Green Party Leader Elizabeth May had a blunt summary of our country’s environmental outlook following an address at a local conference on Saturday, but she did follow that assessment with a positive.
“We’re going to hell in a hand basket,” said May, MP for Saanich/Gulf Islands. “I know that was all really depressing and I can only apologize for that, but I’m very encouraged to see so many people here.”
The conference was B.C. Nature’s fall general meeting, held at The Quality Resort Bayside in Parksville, co-hosted by Arrowsmith and Nanoose Bay Naturalists.
May made her address to about 140 people, bringing up topics like the Northern Gateway pipeline projected, loss of federal laws concerning the environment, and her latest point of contention with Stephen Harper’s government, the Canada-China Investment Treaty.
This accord came last Wednesday, May explained, when a conservative parliamentary secretary rose after question period in the House of Commons and “very quietly” stated he was tabling two accords, both involving China. After getting hold of the paperwork on the Investment Treaty, May spoke with the Speaker of the House.
“I will rise right after question period (yesterday, Oct.1) and ask that the House be allowed an emergency debate on the subject of the Canada-China investment agreement,” she told the crowd at the Bayside.
The accord states that Canada must encourage Chinese investment in Canada, she said, and “approve it as it comes along.” It also stipulates that if a pipeline was to be built in Canada, China must be given the same rights as Canadians and given equal access to those jobs, she said. And Canada would also be “vulnerable” to lawsuits from China if it felt its expectations of profits had not been met. This accord is set to take effect Oct. 25 and as of Saturday there were no plans to allow parliament to vote on it, debate it or send it to a committee.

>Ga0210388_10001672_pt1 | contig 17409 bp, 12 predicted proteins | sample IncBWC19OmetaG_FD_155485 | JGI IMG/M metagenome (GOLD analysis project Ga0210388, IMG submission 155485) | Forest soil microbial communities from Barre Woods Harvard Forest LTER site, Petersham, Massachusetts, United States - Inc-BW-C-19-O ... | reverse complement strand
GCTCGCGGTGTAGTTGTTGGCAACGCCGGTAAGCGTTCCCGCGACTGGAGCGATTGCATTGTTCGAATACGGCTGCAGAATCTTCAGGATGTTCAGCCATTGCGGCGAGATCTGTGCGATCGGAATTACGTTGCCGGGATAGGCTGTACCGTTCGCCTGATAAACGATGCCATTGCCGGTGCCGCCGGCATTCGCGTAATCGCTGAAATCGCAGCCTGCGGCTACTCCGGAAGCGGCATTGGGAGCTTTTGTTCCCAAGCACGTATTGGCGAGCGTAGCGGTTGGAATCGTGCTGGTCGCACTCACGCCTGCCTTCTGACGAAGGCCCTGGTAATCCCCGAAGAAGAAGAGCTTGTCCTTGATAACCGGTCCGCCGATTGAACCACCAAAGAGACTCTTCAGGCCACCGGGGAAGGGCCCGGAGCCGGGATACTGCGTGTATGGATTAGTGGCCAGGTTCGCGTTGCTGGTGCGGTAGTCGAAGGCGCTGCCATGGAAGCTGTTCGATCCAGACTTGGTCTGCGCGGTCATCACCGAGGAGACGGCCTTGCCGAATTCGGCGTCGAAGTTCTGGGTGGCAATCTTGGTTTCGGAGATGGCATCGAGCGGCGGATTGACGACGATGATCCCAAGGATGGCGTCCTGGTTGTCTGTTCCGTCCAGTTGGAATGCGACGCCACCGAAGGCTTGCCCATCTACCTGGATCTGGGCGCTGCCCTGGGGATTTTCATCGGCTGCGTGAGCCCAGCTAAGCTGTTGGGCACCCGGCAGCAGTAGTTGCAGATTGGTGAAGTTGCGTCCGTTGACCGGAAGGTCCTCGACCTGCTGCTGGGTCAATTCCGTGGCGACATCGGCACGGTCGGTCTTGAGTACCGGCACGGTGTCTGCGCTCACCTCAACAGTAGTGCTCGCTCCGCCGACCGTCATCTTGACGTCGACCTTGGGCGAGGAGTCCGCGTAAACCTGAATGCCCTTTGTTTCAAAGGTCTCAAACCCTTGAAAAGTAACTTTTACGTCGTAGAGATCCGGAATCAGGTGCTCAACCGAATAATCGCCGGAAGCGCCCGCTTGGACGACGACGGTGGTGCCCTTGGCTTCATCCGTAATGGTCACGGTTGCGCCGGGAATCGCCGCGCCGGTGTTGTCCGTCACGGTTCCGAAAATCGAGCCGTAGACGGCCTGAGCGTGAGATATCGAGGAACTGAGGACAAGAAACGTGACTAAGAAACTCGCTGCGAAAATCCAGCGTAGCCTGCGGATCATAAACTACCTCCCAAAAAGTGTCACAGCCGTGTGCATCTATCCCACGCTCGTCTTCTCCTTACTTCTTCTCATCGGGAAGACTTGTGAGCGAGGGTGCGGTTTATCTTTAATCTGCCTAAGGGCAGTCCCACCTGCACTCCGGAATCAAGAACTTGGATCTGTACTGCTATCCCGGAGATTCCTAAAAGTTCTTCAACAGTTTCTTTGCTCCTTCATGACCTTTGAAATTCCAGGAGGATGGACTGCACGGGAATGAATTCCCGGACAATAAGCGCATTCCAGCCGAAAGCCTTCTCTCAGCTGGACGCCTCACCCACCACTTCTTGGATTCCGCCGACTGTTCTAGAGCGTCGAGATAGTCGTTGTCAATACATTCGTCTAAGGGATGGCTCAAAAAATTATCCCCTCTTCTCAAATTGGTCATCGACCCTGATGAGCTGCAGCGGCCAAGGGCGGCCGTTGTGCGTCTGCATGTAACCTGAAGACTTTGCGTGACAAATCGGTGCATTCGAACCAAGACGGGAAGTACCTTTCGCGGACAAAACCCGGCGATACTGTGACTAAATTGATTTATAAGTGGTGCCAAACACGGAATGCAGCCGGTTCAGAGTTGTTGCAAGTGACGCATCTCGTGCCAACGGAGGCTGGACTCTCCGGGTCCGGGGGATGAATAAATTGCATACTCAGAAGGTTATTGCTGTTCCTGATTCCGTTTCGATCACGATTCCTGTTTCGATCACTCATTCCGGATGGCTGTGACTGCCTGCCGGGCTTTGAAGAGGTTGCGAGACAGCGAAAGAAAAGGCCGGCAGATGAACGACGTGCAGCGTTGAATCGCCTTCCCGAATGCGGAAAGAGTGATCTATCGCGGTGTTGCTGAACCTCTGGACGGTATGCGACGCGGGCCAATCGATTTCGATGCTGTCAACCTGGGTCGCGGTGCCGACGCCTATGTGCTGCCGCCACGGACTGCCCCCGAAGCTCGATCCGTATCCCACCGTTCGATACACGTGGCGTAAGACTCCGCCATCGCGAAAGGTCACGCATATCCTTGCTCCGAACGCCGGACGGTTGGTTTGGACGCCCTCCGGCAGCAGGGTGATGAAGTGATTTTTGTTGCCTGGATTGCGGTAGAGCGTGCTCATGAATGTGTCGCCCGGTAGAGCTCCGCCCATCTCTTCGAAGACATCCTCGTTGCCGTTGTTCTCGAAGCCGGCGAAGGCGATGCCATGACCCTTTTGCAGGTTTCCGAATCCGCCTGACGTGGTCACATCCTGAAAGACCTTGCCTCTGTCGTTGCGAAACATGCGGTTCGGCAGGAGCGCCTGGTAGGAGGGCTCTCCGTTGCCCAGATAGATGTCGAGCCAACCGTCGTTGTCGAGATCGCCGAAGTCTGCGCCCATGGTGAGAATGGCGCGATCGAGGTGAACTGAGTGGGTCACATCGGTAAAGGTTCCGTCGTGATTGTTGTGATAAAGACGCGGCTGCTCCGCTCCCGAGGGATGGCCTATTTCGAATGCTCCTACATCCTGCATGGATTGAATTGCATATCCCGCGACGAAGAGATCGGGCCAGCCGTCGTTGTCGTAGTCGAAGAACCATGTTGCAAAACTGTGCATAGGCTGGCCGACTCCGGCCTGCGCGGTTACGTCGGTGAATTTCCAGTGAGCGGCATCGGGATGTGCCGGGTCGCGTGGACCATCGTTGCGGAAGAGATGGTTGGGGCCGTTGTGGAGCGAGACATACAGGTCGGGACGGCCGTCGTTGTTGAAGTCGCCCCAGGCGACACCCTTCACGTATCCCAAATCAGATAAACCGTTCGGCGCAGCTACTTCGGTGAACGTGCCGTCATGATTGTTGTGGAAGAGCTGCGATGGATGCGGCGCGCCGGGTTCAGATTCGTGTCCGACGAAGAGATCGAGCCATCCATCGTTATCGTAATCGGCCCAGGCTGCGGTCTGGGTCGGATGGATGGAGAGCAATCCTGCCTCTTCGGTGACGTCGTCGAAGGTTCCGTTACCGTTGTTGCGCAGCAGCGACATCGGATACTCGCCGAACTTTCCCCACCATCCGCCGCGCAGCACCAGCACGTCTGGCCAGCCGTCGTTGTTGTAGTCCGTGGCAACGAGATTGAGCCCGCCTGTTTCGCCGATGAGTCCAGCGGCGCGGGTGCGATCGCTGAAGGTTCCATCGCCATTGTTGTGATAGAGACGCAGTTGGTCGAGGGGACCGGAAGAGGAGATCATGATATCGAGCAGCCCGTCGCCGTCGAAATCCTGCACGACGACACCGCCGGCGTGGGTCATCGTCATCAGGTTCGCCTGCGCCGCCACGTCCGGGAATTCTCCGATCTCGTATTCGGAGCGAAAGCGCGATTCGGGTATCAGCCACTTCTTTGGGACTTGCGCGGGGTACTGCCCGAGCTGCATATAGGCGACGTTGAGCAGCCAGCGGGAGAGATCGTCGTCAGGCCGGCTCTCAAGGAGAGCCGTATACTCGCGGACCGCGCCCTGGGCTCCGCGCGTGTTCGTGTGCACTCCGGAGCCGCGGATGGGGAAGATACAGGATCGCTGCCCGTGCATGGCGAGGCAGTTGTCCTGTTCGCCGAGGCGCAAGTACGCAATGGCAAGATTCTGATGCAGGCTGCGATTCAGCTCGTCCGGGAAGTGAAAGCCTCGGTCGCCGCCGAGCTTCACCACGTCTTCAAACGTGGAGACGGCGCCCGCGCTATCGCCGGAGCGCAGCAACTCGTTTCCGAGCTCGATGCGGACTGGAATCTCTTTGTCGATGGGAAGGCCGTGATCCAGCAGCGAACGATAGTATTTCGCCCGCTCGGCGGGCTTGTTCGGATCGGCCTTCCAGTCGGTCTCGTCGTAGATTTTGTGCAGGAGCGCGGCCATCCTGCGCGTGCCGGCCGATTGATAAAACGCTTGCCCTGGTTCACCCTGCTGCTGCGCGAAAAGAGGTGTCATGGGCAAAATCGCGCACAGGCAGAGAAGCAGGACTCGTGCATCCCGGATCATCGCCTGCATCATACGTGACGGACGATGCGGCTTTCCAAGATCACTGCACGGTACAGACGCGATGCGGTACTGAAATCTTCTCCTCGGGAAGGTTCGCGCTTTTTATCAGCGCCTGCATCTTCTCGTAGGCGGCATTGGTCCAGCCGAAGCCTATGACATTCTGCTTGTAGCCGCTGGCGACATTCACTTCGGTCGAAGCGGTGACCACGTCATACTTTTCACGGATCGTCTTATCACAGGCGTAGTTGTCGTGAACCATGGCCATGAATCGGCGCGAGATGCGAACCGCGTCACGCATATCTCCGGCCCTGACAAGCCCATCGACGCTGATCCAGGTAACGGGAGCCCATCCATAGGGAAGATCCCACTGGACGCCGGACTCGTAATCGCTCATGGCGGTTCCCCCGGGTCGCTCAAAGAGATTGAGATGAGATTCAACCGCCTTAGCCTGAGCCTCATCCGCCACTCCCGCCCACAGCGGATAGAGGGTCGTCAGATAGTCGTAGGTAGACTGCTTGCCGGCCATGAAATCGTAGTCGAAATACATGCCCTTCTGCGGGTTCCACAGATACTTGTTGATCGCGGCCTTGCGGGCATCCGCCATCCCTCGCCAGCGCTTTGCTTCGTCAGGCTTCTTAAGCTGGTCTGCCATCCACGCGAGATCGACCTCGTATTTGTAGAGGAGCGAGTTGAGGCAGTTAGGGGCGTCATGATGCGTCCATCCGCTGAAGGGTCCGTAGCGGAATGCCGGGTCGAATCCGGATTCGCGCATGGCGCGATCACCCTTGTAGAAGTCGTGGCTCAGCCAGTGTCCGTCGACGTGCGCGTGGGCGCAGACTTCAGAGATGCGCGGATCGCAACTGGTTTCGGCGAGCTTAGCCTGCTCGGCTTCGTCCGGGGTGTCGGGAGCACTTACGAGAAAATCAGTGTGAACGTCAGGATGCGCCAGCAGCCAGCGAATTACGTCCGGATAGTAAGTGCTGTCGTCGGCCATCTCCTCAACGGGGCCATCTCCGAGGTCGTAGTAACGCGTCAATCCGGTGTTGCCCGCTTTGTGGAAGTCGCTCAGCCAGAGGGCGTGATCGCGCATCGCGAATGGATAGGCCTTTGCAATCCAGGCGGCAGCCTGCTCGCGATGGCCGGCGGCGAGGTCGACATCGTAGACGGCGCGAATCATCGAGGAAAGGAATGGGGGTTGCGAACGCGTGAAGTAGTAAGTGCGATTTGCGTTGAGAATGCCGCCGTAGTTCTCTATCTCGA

“So I’d say Steven Harper has learned a lot from the people in Beijing,” May said sarcastically.
May calls Enbridge’s proposed Northern Gateway Pipeline, involving a twin-pipeline system that would run from Alberta to B.C.’s coast, “the great pipeline of China.”
She said China has an overcapacity of oil refineries and now needs bitumen. The country is positioning itself to get the crude through their own operations in the Alberta oil sands, pump it through Chinese-owned pipelines to B.C’s coast, where Chinese supertankers will come and collect it, May said. And if this new accord goes through it will make it easier for all that to happen, she added.
More than one-third of the legislative changes made with the omnibus budget bill C-38 was environmental law policy, May said, including widespread loss of habitat protection. Changes to the environmental assessment act no longer protects mammals, forests or ecosystems, she said.
, just migratory birds, aquatic plants and fish. And the second budget omnibus bill promised this fall will “streamline” the Species At Risk Act, which will be more bad news, May predicts.
Not only does she read all the bills that come forth in Ottawa, she said, but she has spoken more than any other MP in the last year.
Her final message to the naturalists attending the meeting, was to keep informed about what’s going in Parliament and to write letters to editors locally and mainstream media outlets.
“Really the grassroots naturalist’s community is going to stand between species and extinction for at least awhile without much backup. So for that I salute you. Because you are truly courageous and in naturalist terms you are the resistance.”